Cuba, a key player in the Caribbean tourist sector, prioritizes an environmental approach on the leisure industry.
In Cuba's strategy, it is essential to balance the protection of the environment and the exploitation of protected areas in favor of nature and adventure tourism.
It is worth mentioning that Cuba has 200 protected areas and most of them can be used in different types of tourism, such as national parks, ecological reserves and wildlife refuges.
Cuba's protected areas are forest or forested zones, marine and fluvial areas, selected for the conservation and protection of ecosystems, biological and genetic diversity.
The Cuban fauna contributes some 16,500 described species, in a context where some zoological groups show an endemism higher than 90 percent.
In terms of ecology, diversity is huge and an example is central Cuba, where the provinces of Villa Clara, Cienfuegos and Sancti Spíritus have an enormous potential for the practice of nature tourism.
Cuban birds are very diverse, with more than 350 species on the islands and cays that make up the archipelago, especially the marine and forested regions, which are marked by a high degree of endemism.
Coupled with this, the country's location makes it an obligatory route for migratory birds that travel long distances in search of food and a safe haven from North to South America and on their itinerary.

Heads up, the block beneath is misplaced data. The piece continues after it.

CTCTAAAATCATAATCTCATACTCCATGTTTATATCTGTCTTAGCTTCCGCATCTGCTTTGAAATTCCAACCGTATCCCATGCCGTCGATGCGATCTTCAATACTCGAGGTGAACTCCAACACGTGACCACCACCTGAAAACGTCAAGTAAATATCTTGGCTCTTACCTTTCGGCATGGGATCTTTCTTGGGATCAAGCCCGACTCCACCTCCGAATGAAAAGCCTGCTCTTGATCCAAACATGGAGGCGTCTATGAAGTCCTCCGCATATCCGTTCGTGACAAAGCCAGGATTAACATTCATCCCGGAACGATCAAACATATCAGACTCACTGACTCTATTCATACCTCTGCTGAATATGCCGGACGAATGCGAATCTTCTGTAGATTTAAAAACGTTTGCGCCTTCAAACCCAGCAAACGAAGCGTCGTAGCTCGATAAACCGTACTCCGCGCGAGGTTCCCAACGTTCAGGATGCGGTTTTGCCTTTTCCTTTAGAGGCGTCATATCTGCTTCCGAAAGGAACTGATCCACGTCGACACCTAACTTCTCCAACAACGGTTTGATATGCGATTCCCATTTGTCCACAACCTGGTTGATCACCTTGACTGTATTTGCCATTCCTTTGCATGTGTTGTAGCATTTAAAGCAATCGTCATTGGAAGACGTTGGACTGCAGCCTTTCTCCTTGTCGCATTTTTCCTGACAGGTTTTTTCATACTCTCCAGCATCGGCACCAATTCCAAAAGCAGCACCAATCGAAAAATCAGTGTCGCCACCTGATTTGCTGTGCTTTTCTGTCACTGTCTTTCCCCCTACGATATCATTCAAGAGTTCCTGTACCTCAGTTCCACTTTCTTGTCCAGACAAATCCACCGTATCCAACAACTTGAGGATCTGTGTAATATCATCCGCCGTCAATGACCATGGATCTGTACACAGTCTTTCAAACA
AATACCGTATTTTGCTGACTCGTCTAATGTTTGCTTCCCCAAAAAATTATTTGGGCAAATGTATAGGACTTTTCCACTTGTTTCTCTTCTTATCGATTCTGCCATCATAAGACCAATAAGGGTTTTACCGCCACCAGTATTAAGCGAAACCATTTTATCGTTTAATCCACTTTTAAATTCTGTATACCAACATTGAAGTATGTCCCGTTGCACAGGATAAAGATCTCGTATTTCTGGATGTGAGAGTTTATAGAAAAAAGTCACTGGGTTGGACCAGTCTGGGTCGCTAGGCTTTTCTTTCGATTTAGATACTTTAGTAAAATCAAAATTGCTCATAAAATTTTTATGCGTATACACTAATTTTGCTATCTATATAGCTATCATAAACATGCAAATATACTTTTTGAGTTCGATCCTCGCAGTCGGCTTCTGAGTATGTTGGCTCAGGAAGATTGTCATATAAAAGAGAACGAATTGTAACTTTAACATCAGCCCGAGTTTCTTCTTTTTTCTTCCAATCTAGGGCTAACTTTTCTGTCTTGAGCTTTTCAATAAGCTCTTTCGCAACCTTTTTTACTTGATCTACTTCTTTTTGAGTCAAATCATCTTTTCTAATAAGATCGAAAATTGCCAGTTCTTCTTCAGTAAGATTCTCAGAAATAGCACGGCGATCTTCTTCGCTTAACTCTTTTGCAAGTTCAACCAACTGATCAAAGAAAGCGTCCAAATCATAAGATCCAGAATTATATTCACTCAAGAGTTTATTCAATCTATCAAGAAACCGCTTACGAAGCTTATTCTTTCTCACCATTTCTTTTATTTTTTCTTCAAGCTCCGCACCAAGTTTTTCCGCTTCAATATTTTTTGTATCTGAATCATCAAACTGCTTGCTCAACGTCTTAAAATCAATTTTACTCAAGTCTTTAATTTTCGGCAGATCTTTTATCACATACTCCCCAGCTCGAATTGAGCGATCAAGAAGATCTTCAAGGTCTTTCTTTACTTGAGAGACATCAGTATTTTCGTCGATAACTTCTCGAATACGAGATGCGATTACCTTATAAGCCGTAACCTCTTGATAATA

Mountain ecosystems do not escape the dynamic growth of the sector, and many of the offers include tours and stays in those areas.
The potential of this activity lies on Cuba's relief, since the nation has four major mountain ranges that occupy approximately 21 percent of the total surface of the island, in addition to holding 37 percent of the forest areas.
Together with this, specialized institutions account for more than 10,000 caves throughout the island, many of which have some 25 million years of evolution.
Although authorities estimate that many of these areas can allow tourists to encourage hiking, a form of great acceptance, they should always be monitored by experts to prevent them from being damaged.
Meanwhile, diving enthusiasts has access to more than 70,000 kilometers of the Cuban insular platform, with about 5,000 kilometers of coastline, bathed by the Atlantic Ocean and the Caribbean Sea.
Nearly 6,500 varieties of fish, crustaceans, sponges and mollusks, accompanied by up to 850 kilometers of coral reefs in perfect condition, make the island one of the best preserved underwater ecosystems in the region.